There was a Friday last June, that like many Fridays, my husband and I took our nine year old to see a local Kansas City performer over Happy Hour. Olivia rarely chooses to join us but Eli loves the live music and the half-price appetizers. The bar is called “The Phoenix” and is housed in what is suspected to have been a brothel. The stone walls and Jazz music performed there lend to an ambiance which is reminiscent of a 1920’s speakeasy. It is not difficult to succumb to the raucous whispers from the past while our favorite musician’s trumpet wails itself into our souls. We drink sparingly or not at all because we know that Eli’s attention span is short and our promises of “dessert” will only hold him off for a short time. His favorite waitress “Tuesday” a sexy young woman in her early thirties with a Lauren Hutton smile remembers that he likes bleu cheese and brings him extra for his wings. We find ourselves hypnotized by “Lonnie” a gorgeous, lanky, jazz musician whose energy seems boundless. We know that if we stay long enough he will change his shoes, climb up upon the bar and tap dance. That Friday we would not see Lonnie tap dance. Eli lost interest and announced that it was time to go.
Almost 5 minutes into our ride home Eli announced that he really should have used the restroom before he left the bar, a scenario that repeats itself frequently. We explained to Eli that the trip home would be at least 30 minutes perhaps longer and that he would simply have to “hold it”. Eli happily broke into his “Pee song” in which he repeatedly sings the word “pee” to the tune of Mozart’s “Eine Kleine Nachtmusik”. I’m not certain as to whether this helps him to cope with his condition or if it is meant to subject us to such a level of annoyance that we stop at the nearest McDonalds an allow him to relieve himself.
As we were driving, Andrew and I were talking about our weekend plans and the traffic had come to an almost complete stop. I became even more conscious of the “pee concert” that was being performed from the back seat and silently wondered if we should take the next exit to allow Eli a bathroom break or if the delay would compound the time in reaching our home. Suddenly we were hit “hard” from behind. We luckily, were wearing seatbelts. Our bodies were violently pushed forward only to be pulled back hard again. Our car hit an older Crown Victoria (known for exploding on rear impact) which then hit a red SUV in front of it. Before we had a chance to recognize what had happened, we felt the impact of another car hitting the car that originally hit us and then there was a sickening sort of slow speed acknowledgement of what had happened. I immediately looked back at Eli who was sitting “wild eyed” in the back seat, I looked to Andrew who was looking at me and saying something, waiting for me to respond, I reassured him that I was okay. There were fire trucks, numerous police cars, an ambulance and even news helicopters circling overhead. Out of the 5 cars, 3 were obviously totaled. Our Honda Civic was one of them and yet besides back aches which would linger for over a month and Eli’s intense fear of driving on the Interstate, we are very fortunate. Perhaps the saving grace for Eli was the young police officer who stopped three lanes of traffic to allow him to walk into the trees to urinate.
We are able to laugh about the “Pee Song” now and he still sings it with frequency but there was nothing comical about the accident. The average speed on the interstate is 70 mph or approximately 113 km/h. Eli could have been killed or been made an orphan and life could have changed drastically in just seconds.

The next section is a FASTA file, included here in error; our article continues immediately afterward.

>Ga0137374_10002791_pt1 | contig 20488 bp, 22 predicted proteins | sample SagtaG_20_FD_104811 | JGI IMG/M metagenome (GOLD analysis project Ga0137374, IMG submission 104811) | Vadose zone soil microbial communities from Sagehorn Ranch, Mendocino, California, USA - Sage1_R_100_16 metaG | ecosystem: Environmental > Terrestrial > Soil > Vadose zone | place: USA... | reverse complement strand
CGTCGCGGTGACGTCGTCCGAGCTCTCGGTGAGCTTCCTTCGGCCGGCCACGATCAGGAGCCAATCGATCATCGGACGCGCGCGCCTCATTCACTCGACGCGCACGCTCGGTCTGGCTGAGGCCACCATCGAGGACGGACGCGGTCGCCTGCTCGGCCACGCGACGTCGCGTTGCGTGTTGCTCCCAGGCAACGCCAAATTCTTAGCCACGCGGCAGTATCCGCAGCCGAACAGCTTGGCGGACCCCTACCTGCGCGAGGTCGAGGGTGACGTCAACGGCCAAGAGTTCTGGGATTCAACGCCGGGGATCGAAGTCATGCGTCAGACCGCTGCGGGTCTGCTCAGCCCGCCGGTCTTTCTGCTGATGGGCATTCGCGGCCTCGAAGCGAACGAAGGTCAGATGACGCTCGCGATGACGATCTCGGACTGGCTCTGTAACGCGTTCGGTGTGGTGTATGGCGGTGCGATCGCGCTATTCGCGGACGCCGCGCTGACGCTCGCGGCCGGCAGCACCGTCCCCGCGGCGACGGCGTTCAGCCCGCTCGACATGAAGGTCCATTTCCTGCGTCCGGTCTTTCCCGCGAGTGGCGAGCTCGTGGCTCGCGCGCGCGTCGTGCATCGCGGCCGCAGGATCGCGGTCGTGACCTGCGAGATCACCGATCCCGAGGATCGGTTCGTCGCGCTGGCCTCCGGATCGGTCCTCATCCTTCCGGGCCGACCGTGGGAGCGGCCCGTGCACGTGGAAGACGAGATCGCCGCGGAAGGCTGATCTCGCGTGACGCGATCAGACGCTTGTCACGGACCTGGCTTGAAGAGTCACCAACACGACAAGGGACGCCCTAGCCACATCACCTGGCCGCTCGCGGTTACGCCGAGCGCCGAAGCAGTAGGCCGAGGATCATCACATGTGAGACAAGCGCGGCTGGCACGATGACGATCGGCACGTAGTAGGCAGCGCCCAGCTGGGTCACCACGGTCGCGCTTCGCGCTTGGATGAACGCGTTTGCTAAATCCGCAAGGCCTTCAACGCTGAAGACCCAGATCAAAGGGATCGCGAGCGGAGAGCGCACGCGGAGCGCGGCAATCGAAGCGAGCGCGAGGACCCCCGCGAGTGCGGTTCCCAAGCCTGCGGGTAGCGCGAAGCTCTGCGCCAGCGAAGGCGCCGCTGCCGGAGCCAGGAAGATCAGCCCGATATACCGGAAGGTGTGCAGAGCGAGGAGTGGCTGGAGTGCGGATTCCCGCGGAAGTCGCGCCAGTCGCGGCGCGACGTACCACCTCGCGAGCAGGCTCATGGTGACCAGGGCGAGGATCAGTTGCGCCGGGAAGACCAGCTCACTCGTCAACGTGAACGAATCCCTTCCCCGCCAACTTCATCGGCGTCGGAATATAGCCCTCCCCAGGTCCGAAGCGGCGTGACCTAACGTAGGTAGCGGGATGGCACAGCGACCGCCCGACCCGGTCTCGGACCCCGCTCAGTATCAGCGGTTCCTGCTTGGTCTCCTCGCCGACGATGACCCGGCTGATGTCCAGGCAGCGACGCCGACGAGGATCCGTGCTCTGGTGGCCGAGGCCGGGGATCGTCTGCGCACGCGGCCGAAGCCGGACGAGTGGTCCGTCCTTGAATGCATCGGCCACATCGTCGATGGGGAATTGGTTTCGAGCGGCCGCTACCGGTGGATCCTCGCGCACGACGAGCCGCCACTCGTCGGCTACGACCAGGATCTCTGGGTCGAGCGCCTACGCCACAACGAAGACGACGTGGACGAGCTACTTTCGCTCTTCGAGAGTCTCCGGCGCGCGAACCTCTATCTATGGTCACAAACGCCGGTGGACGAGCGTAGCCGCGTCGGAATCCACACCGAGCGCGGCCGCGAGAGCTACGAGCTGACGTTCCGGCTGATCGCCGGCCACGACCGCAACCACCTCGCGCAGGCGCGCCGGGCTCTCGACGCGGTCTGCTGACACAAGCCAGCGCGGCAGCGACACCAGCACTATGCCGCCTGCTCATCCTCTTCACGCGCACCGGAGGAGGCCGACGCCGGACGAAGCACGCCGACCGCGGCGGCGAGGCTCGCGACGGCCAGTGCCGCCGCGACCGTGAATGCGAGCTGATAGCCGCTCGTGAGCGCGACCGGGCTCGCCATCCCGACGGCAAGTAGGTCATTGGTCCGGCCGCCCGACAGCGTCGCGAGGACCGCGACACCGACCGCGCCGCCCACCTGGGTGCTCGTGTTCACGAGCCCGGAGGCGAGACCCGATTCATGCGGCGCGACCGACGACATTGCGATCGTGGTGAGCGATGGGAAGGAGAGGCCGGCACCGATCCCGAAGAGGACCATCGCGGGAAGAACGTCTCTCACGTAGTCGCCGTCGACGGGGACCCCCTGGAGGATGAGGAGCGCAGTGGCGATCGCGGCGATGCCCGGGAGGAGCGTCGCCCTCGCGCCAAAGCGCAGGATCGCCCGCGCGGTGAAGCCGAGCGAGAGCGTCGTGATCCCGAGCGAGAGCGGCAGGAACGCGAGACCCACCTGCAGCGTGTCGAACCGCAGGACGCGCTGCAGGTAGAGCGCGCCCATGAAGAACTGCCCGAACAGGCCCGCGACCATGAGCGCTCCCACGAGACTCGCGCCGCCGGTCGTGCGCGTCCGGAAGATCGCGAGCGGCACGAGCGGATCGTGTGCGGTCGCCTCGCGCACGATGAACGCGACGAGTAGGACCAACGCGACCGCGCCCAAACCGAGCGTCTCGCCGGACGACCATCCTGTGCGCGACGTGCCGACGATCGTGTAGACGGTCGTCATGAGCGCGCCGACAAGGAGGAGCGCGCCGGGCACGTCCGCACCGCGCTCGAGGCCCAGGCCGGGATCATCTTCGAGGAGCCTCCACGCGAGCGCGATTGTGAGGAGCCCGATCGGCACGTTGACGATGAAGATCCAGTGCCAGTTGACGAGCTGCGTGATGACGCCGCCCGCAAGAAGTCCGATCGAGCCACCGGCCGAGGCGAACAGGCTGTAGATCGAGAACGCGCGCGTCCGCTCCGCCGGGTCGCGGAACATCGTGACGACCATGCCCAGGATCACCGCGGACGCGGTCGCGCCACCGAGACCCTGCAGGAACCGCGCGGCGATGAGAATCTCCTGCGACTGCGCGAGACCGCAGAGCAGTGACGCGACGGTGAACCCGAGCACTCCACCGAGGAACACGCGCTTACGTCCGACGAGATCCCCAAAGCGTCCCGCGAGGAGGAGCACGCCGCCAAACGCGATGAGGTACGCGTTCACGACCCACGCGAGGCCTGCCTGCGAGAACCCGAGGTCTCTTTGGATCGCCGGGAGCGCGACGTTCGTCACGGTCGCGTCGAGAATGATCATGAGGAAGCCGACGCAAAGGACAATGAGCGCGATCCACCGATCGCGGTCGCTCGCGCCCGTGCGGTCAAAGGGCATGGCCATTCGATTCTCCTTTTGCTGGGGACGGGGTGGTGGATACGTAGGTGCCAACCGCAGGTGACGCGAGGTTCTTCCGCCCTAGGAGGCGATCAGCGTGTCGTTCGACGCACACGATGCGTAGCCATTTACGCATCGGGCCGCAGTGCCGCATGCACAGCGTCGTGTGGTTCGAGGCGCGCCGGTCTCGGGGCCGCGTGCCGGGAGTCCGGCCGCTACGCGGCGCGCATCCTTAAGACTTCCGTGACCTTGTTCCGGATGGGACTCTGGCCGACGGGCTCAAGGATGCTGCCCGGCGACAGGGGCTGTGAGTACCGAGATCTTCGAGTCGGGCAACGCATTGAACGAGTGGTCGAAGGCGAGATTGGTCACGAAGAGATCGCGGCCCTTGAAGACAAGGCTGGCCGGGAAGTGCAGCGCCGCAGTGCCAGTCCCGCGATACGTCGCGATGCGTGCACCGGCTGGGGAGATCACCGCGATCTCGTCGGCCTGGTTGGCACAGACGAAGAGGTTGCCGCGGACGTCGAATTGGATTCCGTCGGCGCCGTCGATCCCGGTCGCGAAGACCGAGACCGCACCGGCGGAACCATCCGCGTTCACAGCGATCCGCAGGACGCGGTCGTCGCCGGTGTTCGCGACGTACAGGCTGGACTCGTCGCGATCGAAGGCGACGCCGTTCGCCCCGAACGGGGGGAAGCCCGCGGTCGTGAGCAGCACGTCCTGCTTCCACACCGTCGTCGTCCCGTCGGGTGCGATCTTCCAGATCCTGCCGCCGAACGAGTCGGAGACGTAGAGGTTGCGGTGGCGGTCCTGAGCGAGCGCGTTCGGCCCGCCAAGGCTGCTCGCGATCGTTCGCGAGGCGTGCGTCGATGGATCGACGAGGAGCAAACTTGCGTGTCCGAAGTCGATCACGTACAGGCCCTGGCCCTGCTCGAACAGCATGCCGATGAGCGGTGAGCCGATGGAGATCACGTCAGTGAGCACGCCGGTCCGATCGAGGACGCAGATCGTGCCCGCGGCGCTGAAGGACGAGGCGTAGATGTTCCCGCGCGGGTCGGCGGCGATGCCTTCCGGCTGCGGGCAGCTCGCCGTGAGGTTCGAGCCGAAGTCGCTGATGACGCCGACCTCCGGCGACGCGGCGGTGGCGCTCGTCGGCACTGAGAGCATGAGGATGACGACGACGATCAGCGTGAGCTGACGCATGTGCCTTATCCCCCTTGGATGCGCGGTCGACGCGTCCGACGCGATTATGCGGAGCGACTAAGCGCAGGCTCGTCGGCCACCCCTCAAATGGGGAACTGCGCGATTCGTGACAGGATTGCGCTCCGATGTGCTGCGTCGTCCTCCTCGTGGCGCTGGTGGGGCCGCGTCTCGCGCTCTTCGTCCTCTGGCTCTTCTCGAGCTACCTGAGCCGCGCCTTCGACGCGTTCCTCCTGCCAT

I had a learner that I will call M. M was unusual but I could never put my finger on the reason why. When her numerous lessons began to run out I was sort of relieved. It was not that she was unpleasant or a poor learner. To the contrary, she worked hard at her lessons and she was always appreciative of our time. It was just that sometimes she was vacant. During our last lesson she told me a story. It was during that last lesson that I realized that after 30 hours together, I didn’t know her at all. I hadn’t even scratched the surface.
As a child, M lived in a small rural village in central France with her parents and her younger brothers. My impression is that life was good. One morning when M was about 12 she, their mother and the boys got into the car to drive to a nearby city to go to the market. M sat in the passenger seat, her mother was the driver and the little boys sat in the back. When they were about halfway to their destination a large oncoming truck veered into their lane. Her mother was killed upon impact. Upon entering the car she had been a girl and from the moment of the impact everything changed. Her initial role was to comfort the injured boys in the backseat of the car while concealing their mother’s death. Later she simply took on the role of their mother, cooking cleaning and caring for the boys, not because she was told to but because she felt it was her responsibility because she did not die. It was only when her father insisted that she go to Paris to University that she loosened herself from that responsibility but never entirely relinquished her role.
People are complex. They are not just black or white, good or bad, interesting or boring. They are an intricate mosaic of experiences, smells, colors, textures and tastes. I guess that all experiences shape us. We might see it in the form of a tragic accident that robs us of a loved one or we can be forever changed by a beautiful trumpet solo that pierces our being and embeds itself in our soul.